Statement by Chad Lord, Senior Director of Environmental Policy and Climate Change for the National Parks Conservation Association: “Today’s decision deals another blow to decades of collaborative work to clean up our nation’s waterways. It prioritizes polluters over clean drinking water for millions of people and jeopardizes the waters that flow through our communities and our national parks. The Environmental Protection Agency was created more than 50 years ago to protect human health and our environment from known pollution and today their hands are tied by the Court ignoring America’s overwhelming support for more protections – not less. With communities in America today still living with unsafe drinking water and more than two-thirds of our national park waters impaired we cannot stand for this. Many national park waters originate outside their borders and depend on strong Clean Water Act protections for the health of the park, wildlife and visitors who swim and fish park waters. The Court has failed the most vulnerable communities – namely those on the frontlines, facing the intensifying climate crisis and pollution in already underserved areas and Tribal communities. From water-based parks like America’s Everglades and Biscayne to those rich with wetlands like Indiana Dunes and the Great Smokies – water is the lifeblood of our parks. From the impacts of climate change to drinking water crises, algal blooms and drought, cleaner water works in tandem with restoration investments already underway in and around our parks. When we prioritize clean water for people and parks, we promote businesses, tourism and recreational opportunities that draw record visitors to these places, and billions in economic support to the gateway communities that surround them. Congress must work fast to limit the damage and permanently protect our nation’s waters for drinking, recreating and fueling our local economies.”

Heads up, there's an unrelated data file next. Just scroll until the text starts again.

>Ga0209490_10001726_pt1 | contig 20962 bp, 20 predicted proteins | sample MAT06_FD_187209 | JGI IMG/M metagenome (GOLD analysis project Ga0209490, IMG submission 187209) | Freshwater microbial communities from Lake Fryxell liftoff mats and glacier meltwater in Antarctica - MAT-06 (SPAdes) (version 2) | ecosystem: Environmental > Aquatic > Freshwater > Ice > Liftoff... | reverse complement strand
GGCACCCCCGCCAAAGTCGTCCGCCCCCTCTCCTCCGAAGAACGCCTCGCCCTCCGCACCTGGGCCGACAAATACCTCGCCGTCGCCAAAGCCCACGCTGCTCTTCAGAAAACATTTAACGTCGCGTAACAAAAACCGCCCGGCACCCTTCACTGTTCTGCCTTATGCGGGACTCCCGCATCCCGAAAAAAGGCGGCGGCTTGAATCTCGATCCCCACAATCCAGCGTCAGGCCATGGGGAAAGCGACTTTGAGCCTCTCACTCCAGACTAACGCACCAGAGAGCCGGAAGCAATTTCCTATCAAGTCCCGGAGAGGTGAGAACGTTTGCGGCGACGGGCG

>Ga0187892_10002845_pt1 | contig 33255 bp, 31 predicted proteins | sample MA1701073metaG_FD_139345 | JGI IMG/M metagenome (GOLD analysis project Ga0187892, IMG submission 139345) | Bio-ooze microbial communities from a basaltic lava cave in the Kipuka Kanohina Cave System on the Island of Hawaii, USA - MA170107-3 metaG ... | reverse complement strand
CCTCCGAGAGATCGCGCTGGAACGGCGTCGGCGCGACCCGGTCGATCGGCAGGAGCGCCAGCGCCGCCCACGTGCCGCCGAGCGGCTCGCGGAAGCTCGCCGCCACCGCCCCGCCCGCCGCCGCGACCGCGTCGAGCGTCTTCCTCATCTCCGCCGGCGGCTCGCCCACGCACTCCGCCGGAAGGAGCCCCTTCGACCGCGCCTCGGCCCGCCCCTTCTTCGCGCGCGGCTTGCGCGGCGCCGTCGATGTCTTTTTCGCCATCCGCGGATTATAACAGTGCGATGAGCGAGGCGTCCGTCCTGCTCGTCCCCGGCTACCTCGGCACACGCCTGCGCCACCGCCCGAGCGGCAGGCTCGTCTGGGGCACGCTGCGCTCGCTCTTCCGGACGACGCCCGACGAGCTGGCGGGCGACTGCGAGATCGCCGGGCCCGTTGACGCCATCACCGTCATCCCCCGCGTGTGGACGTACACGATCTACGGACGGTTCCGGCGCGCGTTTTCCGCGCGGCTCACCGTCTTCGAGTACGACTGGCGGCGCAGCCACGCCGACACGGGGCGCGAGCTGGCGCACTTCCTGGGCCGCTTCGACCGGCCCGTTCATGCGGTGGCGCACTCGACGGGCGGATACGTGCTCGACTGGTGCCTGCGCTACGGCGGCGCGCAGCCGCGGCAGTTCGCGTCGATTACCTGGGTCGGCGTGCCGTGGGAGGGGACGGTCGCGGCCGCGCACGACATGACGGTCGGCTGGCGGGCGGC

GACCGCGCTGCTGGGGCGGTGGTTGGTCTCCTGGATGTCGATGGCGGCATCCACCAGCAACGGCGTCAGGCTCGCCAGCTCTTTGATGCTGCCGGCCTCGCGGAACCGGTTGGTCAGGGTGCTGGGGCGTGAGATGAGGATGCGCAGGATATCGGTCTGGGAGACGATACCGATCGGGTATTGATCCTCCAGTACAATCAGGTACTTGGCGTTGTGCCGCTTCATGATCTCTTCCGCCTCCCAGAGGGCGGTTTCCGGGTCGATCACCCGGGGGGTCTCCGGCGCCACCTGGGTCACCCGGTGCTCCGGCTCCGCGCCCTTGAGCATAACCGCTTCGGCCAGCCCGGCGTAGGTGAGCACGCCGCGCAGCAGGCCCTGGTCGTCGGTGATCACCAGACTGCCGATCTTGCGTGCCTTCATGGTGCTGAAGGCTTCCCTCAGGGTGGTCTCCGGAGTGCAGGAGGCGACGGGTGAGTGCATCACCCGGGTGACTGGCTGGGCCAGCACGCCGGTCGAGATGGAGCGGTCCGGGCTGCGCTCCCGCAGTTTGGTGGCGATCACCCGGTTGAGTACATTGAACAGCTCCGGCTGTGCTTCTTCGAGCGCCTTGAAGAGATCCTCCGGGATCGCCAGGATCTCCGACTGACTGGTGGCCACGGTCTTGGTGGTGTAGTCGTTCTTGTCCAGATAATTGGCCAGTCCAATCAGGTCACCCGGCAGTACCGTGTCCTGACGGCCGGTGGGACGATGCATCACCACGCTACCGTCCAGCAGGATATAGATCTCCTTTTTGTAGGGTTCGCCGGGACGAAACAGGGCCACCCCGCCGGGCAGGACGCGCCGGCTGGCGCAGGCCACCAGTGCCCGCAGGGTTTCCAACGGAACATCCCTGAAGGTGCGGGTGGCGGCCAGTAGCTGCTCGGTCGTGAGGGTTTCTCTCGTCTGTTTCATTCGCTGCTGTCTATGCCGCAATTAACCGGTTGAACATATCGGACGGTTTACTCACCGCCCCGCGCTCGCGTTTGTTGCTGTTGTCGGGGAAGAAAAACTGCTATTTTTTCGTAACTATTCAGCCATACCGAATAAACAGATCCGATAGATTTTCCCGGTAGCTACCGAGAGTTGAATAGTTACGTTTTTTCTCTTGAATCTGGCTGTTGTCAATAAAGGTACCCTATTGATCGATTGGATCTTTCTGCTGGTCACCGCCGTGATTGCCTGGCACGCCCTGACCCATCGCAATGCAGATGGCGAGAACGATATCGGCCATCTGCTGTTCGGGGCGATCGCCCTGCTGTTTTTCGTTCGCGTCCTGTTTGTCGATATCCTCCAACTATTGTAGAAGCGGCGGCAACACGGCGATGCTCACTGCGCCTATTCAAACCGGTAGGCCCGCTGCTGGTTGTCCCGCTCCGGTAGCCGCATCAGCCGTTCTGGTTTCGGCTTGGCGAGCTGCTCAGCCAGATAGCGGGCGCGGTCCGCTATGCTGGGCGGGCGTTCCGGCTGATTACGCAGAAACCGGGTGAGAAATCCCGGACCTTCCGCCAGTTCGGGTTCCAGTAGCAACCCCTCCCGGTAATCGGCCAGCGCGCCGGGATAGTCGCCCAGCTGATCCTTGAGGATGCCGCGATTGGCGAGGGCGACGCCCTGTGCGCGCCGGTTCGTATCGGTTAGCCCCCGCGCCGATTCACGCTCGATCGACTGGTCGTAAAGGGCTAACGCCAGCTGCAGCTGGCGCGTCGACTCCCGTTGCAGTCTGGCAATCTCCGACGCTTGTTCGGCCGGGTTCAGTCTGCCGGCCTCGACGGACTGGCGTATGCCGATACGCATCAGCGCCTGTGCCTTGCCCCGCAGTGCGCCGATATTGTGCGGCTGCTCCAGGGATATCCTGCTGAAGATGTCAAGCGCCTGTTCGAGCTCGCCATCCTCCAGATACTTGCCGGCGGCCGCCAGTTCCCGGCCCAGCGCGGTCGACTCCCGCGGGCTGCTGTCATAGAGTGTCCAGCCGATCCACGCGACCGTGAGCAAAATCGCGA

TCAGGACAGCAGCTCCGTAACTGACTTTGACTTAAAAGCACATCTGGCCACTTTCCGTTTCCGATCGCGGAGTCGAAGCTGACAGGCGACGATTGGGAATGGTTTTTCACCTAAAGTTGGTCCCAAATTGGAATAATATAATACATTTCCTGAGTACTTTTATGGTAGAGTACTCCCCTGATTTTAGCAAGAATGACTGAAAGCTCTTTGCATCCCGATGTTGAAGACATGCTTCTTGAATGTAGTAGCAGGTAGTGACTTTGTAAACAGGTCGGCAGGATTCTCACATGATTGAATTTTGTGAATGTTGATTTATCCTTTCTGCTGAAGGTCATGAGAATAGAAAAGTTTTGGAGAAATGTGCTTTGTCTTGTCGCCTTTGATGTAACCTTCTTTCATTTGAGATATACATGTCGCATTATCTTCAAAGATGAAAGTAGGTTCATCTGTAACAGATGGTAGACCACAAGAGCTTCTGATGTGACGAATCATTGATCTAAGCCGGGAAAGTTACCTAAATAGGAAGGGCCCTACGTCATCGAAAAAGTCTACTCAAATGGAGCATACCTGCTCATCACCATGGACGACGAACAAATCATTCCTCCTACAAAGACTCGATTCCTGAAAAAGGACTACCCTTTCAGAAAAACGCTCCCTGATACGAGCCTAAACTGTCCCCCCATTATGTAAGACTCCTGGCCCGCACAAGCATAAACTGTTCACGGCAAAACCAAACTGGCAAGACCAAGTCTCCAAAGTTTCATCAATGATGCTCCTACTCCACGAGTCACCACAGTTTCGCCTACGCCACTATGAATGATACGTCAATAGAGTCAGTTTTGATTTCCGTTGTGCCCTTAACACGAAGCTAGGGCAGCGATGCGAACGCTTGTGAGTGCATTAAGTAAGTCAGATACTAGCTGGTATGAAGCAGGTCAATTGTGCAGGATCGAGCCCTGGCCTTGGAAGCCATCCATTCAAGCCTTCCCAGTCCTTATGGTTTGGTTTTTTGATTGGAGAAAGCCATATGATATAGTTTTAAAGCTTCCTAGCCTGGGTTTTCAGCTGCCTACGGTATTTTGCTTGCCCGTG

“For 50 years the Clean Water Act has been instrumental in revitalizing and safeguarding drinking water sources for people and wildlife, wetlands for flood control, and habitats that sustain our wildlife heritage,” said Jim Murphy, director of legal advocacy for the National Wildlife Federation. “Federal protections that don’t depend on local politics or regional polluter influence are essential to vulnerable and disadvantaged communities nationwide. The court’s ruling removes these vital protections from important streams and wetlands in every state. We call on both Congress and state governments to step in, plug the gap, and protect our threatened waters and the people that depend on them.” You can view this statement in Spanish here.